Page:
Monthly Archives February 2014

Bahia Orchestra Project: Glimmers of Classical Music’s Future?

Classical music via large symphony orchestras has been on the ropes as long as I can remember. Perpetually white-haired audience members dying off and not being replaced at quite the same rate, pinched budgets, arts education in schools a shambles, the populace burrowed down with its headphones, no doubt listening to vapid pop music or worse.

Or so the narrative goes, and there is plentiful evidence to support it, with classical record sales in steady decline and symphony orchestras in various cities going kaput.

It’s one reason why the field tries to sell sexy soloists, a phenomenon explored in a post several months ago. But many problems beset the genre, not the least of which is a certain kind of stultifying air, bringing to mind stuffy Vienna drawing rooms, man wigs, and deeply sober approaches to musical expression...

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The Human Connection: “Her” and “Twenty Feet From Stardom”

A slew of almost electrically talented backup singers grappling with never quite breaking the stardom barrier and a lonely man with his new girlfriend-the-operating system filled up a dreary weather Saturday last weekend, reminiscent of the “double bill” presentations that were de rigueur in the movie houses of my boyhood.

Oh, what a filmy weekend it was.

Synopses of the movies in question: Twenty Feet From Stardom and Her, can be gleaned from the trailers below, so what will concern us here is but one thread that works its way through both films, dominantly in Her and as an interesting side story in Twenty Feet.

Boiled down to its essence, the issue is: Are other people all that necessary?

Late in Twenty Feet, one of the fabulous, magnetic backup singers the film so lovingly depicts is reflecting that at some point in recent years “the phone stopped ringing” as much as it used to...

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Love, Love We Do

Love, love love love love. We are awash in it—or in its absence—at every station of life, in all its forms and expressions. Its four letters creep into our discourse in almost every setting and time, ranging from the mundane (“I love Oreos!”), to the passionate (the murmurings and exclamations of sex), to the intimate (deep interpersonal communication and regard), to the eternal (loving God and Life all that exists therefrom).

Here on the precipice of Valentine’s Day, we are drenched in romantic love, that relatively modern cultural construct that finds such ubiquitous resonance in our media. (iTunes cuts off the listings for the search term “Love” at 500 songs, apparently feeling that can keep their customers quite busy enough while would-be songwriters the world over continue to add to the cache. Love is, indeed, a many-splendored thing…)

Being of essentially romantic temperament myself (...

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Liberals and the Problem of Patriotism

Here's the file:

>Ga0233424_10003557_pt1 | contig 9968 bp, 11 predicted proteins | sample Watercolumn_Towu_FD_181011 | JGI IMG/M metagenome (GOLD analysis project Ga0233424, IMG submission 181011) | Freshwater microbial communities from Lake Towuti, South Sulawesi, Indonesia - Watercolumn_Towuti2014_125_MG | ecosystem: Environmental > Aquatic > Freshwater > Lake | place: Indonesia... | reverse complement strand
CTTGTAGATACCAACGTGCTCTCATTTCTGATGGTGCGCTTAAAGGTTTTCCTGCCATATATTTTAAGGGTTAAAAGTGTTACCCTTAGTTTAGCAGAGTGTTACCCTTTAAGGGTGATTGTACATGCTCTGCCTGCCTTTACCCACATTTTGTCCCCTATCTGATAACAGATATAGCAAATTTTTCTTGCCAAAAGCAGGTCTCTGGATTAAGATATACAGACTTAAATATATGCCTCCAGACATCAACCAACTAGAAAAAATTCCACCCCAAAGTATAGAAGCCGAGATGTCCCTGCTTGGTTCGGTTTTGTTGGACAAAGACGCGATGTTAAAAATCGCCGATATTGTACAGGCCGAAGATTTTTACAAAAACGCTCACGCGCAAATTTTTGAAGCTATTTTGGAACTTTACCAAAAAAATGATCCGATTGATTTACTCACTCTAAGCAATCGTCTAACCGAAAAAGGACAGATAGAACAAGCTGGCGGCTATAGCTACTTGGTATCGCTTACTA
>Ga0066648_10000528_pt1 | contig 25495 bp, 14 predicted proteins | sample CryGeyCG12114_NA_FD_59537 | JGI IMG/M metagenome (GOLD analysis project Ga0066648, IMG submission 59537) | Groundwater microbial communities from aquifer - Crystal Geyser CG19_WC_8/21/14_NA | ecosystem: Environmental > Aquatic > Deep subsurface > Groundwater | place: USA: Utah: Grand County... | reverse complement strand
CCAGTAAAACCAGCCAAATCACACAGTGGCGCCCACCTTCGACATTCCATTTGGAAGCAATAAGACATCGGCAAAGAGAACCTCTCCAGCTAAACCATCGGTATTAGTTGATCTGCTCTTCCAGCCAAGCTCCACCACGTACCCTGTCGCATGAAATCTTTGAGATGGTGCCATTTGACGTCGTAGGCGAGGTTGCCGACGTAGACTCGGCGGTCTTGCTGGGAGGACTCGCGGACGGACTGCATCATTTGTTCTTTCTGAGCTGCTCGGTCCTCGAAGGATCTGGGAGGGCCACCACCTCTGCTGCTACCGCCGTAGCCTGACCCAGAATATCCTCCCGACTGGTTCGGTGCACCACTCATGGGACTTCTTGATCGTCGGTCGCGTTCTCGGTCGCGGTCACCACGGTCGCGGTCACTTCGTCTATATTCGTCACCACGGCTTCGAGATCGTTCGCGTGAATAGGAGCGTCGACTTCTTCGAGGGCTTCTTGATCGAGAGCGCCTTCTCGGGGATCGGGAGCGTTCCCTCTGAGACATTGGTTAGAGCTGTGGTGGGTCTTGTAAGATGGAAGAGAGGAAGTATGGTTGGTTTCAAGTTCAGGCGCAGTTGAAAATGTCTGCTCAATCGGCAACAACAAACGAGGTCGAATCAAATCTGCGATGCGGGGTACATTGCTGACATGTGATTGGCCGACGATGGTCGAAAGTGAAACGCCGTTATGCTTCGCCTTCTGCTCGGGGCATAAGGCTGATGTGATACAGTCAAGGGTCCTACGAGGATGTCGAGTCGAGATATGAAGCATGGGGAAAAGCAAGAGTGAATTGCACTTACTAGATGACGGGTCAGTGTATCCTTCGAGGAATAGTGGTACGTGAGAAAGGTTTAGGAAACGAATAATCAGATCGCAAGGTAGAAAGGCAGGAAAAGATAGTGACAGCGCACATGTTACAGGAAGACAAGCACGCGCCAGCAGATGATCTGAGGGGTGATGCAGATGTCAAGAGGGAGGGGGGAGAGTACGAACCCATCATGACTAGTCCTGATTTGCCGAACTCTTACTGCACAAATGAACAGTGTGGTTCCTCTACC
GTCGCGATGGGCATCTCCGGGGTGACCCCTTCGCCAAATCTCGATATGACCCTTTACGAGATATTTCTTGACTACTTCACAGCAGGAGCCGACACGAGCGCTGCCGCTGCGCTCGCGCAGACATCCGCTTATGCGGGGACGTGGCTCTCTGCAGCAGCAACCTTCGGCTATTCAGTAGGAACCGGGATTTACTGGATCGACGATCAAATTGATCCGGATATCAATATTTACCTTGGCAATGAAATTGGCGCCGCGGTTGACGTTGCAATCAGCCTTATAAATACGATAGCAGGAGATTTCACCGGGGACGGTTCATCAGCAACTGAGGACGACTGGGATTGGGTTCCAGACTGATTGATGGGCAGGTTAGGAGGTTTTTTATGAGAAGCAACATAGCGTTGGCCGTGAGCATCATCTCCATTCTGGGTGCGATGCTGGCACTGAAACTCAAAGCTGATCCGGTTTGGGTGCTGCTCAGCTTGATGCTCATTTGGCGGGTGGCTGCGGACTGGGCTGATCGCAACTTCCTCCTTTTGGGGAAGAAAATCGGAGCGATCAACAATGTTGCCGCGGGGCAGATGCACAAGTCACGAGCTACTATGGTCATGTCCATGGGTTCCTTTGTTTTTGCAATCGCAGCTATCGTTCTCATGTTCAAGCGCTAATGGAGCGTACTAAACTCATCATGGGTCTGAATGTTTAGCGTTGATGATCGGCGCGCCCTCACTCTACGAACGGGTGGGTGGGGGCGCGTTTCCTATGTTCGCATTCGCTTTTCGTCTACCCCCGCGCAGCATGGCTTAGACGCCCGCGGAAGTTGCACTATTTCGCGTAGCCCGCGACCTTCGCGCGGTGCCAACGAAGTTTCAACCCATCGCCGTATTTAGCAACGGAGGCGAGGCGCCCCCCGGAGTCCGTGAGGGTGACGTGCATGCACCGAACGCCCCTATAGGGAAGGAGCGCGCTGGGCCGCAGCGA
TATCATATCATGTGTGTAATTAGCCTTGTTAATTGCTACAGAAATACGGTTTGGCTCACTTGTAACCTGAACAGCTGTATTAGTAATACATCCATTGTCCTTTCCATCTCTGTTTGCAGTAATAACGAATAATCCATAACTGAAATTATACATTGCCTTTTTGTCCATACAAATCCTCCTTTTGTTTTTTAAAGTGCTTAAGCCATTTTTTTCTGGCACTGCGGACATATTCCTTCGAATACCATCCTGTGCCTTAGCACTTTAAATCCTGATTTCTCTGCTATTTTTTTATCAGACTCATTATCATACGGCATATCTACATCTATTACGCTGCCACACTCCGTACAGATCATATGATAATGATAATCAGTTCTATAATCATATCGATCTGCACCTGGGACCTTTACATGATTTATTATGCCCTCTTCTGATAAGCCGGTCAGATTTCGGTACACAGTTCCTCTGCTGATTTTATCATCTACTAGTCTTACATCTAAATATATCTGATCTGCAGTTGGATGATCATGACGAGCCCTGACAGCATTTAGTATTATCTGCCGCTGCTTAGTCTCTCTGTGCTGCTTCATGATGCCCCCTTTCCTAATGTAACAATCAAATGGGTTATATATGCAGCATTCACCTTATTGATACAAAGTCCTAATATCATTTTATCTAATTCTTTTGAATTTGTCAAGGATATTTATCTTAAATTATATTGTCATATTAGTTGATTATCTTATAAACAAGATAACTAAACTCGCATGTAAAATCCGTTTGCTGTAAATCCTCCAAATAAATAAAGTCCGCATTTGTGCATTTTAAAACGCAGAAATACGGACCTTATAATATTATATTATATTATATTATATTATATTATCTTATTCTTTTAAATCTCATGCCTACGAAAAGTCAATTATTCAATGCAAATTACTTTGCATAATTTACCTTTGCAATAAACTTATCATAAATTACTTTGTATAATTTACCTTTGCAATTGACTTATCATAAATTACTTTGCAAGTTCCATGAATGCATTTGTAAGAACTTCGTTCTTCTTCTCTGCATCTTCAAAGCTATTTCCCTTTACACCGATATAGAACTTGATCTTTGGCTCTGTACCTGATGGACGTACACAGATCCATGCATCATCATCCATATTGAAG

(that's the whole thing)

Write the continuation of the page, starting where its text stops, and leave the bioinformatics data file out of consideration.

Grounded as I am in coming-of-age during the tumult of the 1960s and ’70s, I tend to have a problematic relationship with patriotism and all its accoutrements—the flag, the pledge, the star-spangles, the moist-eyed emotion and breast-beating triumphalism.

In my college years, I learned to cast a skeptical eye on government pronouncements and white-washed histories. I discovered the relevance of sociology (Hmm…sociology, now there’s a thought!), psychology (Oh, what a neurotic-at-best mess we are!), and the role of basic brutality and genocide—there is simply no other way to say it—in subduing the American frontier. All under the cloak of “manifest destiny,” a handy and high-falutin’ term for “God wants us to own all this, so let’s go wipe out another Indian tribe.”

The revisionist look at American history taking place then was only exacerbated by the travesty of Vietnam, when the mode...

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The Body As Tool: A Super Bowl Reflection

Amidst the hype of our modern day gladiator spectacle known as the Super Bowl, it is hard not to marvel at the fantastic-though-punishing physical feats of the combatants on one of the world’s biggest media stages. These young men strutting about on the field, biceps and triceps jutting out of their short sleeves (in extremely cold weather, that, too, is a display of manly, don’t-mess-with-me bravado), represent the heights of physical accomplishment, of raw talent bolstered by the tireless work ethic and study required to hone it to such rarefied levels.

That said, a kind of darkness hovers over them as well, both in the ever-looming threat of horrific physical injury suffered on any given play, and in the long-term disability virtually every one of them suffers to some degree in their retirement.

Bad backs and knees and hips and elbows and shoulders are quite the norm among ex-NFL players, and they a...

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